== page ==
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Legal Issues

by Mike Masnick




Homeland Security Protects Us All From BitTorrent Users

from the phew dept

Ever since BitTorrent first became popular, people have pointed out that it's not a good way to share unauthorized material, as it clearly broadcasts everyone's IP address. Still, obviously many users haven't been paying attention. Combine that with the MPAA's hatred of BitTorrent, the BitTorrentable copy of Star Wars that probably stopped no one from actually going to see the movie, and (oh right) the federal agents who are begging to be controlled by the entertainment industry, and is it any surprise at all that the FBI and Homeland Security (?!?) are announcing that they've shut down a BitTorrent-based file sharing system that, among others, had the Star Wars movie? Again, though, BitTorrent is just the protocol. That the announcement focuses on BitTorrent, is like them announcing they had shut down an FTP file sharing network. Of course, where this story may get ever more ridiculous is the suggestion in the AP article that some of the movies being offered may have gone up on the system before they were released. Remember, it was just a month ago that we got a wonderful new law that could throw people in jail if the copyrighted material they share hasn't been released yet. There's no reason to have sympathy for people who were knowingly sharing material they weren't authorized to share. However, doesn't it seem that getting Homeland Security involved and all of this grandstanding is overkill?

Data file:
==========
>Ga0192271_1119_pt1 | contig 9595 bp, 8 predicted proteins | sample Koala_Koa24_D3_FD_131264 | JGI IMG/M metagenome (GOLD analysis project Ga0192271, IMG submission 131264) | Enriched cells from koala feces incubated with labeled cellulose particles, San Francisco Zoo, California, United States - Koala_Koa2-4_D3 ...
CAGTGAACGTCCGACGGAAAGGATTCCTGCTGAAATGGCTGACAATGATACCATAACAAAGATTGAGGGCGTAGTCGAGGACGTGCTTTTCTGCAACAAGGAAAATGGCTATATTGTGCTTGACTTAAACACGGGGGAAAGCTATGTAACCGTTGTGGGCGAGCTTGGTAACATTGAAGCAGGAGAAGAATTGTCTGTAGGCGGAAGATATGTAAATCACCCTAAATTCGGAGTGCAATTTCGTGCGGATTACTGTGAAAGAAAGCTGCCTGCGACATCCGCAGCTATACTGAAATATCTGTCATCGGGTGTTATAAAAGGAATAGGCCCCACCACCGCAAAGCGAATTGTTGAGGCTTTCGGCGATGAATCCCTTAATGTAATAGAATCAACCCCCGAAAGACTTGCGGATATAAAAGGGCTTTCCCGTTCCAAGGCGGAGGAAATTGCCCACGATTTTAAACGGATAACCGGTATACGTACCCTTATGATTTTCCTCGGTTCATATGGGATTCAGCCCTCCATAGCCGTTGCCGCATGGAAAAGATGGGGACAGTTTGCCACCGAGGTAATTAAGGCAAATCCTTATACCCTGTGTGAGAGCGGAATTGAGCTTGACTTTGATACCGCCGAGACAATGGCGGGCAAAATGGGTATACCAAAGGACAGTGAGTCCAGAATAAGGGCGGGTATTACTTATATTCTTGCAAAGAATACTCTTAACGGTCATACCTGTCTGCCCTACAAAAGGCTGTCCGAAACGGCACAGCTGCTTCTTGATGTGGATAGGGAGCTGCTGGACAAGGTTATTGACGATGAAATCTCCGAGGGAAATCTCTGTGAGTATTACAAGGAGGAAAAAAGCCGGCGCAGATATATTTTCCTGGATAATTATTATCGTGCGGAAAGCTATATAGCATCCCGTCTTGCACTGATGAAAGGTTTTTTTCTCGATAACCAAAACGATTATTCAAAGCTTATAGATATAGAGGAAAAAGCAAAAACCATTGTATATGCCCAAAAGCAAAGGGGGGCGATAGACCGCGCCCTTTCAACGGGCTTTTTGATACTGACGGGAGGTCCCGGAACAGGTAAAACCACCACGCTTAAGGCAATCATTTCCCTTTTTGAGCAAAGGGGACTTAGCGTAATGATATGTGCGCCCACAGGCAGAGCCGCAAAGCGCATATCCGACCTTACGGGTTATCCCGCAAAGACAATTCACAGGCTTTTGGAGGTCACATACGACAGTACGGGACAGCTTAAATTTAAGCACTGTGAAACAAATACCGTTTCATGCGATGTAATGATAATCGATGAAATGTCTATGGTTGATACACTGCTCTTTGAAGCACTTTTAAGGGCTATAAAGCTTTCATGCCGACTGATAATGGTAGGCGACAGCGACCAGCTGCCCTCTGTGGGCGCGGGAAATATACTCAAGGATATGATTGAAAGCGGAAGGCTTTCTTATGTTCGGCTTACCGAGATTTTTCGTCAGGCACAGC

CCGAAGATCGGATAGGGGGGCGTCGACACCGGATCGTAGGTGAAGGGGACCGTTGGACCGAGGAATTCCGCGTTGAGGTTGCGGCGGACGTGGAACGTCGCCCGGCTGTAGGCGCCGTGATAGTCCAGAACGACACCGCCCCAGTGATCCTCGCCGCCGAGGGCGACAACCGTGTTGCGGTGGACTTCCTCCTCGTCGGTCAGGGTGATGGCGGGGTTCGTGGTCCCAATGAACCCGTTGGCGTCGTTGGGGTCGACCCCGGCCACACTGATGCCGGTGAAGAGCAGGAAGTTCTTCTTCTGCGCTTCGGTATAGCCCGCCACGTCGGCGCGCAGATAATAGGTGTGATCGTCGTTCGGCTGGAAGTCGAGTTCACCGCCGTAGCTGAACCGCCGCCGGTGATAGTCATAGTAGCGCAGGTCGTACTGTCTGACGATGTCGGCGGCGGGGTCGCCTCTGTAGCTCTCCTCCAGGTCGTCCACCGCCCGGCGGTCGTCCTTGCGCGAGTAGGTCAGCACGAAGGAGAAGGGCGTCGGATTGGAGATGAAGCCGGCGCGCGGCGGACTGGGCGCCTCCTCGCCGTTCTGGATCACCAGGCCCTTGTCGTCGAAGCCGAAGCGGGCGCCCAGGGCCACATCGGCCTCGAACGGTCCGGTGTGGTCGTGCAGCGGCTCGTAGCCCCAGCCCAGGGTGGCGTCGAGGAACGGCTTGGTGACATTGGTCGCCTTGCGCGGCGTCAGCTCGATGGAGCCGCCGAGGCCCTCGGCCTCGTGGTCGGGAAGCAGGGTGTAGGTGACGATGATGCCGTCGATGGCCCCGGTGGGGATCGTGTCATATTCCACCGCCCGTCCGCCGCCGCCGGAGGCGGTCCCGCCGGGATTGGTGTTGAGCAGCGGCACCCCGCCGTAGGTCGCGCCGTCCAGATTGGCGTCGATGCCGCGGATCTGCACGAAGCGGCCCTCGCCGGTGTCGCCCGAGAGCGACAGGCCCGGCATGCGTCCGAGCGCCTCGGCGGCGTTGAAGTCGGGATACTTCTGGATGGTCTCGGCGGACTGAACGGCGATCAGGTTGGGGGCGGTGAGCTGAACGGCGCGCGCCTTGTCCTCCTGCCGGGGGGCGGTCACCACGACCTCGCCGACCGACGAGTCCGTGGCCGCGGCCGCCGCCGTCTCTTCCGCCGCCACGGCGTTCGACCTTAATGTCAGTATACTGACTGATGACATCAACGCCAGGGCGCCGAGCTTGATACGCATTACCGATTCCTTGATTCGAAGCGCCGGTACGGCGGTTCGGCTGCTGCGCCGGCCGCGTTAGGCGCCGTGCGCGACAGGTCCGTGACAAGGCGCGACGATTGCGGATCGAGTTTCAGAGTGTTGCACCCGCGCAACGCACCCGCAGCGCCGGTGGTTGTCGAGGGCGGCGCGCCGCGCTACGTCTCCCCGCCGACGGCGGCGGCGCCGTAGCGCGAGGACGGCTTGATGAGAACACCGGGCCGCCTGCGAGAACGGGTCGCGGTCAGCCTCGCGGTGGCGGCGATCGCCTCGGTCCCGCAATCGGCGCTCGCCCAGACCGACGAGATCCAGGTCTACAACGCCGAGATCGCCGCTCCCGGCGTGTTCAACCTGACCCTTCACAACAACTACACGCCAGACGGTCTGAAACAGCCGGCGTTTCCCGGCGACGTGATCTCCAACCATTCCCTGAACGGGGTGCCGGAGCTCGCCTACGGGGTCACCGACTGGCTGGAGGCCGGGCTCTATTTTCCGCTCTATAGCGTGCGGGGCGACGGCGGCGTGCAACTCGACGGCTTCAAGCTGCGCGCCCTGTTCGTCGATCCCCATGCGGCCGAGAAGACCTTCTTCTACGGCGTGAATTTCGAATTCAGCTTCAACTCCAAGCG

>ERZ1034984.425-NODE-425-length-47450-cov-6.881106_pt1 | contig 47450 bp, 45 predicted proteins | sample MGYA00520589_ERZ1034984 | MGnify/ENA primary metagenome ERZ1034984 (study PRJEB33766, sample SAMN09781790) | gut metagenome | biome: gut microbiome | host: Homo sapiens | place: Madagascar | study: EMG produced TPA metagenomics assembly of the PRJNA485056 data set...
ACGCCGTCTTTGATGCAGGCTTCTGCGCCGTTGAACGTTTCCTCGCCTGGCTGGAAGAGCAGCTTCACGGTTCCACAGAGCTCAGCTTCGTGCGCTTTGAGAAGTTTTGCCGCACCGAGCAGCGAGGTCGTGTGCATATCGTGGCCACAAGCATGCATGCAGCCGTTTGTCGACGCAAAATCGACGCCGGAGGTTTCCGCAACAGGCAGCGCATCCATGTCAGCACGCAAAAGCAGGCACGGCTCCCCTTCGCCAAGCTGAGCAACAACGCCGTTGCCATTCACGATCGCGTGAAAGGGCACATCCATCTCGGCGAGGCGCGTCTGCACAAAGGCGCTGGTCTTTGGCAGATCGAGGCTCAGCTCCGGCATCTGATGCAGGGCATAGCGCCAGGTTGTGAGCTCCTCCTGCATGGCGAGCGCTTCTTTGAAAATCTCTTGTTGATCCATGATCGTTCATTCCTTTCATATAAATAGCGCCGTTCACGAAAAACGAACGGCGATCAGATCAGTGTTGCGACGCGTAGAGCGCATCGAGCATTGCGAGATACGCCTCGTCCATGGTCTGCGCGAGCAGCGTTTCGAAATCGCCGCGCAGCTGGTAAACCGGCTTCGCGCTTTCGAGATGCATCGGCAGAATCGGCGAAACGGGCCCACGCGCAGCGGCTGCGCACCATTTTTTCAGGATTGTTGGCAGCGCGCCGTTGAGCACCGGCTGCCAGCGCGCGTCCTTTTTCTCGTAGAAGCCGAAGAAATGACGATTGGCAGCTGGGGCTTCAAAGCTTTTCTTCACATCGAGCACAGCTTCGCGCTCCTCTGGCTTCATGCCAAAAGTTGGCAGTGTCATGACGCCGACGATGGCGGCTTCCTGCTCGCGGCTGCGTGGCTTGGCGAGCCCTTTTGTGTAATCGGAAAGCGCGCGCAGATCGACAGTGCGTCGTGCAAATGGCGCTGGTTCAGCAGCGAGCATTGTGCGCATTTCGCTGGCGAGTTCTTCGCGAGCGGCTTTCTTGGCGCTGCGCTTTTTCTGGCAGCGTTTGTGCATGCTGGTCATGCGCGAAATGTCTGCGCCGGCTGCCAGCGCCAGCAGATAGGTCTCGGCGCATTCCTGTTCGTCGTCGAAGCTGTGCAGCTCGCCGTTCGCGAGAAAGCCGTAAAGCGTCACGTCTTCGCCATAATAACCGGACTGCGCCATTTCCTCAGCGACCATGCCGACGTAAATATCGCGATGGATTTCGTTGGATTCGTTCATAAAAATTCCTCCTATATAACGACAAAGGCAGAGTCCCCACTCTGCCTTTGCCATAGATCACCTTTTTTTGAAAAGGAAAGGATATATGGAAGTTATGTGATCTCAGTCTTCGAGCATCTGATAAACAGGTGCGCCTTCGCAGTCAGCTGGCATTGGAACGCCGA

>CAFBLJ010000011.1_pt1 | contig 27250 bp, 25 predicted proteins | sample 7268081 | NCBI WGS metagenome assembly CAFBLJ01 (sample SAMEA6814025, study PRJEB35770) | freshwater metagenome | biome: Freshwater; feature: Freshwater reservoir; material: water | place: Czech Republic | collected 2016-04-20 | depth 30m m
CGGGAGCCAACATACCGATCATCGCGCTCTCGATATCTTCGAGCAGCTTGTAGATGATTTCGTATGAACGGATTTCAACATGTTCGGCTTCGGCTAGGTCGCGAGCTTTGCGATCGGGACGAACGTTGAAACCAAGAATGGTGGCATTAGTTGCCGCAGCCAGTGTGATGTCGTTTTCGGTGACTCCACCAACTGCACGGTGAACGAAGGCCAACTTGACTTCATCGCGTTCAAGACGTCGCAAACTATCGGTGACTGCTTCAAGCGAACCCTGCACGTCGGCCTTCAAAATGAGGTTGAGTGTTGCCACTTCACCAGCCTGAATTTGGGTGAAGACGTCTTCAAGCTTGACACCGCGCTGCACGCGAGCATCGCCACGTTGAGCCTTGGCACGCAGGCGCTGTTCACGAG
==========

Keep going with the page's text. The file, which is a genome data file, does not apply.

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  1. identicon
    bsturner, 26 May 2005 @ 6:15am

    Re: Homeland security - I feel safer

    When I read that homeland security was involved, it sounded to me like the guys that were supposed to be out catching terrorists were serving warrants on p2p rings. According to the CNN article, it was actually Customs Enforcement that did the job. When they did the realigning of departments post 9/11, that deparment fell under the umbrella of homeland security. Thats no excuse for government making whats essentially a civil matter into a criminal matter, but according to current law, customs is the right agency to enforce this kind of thing.

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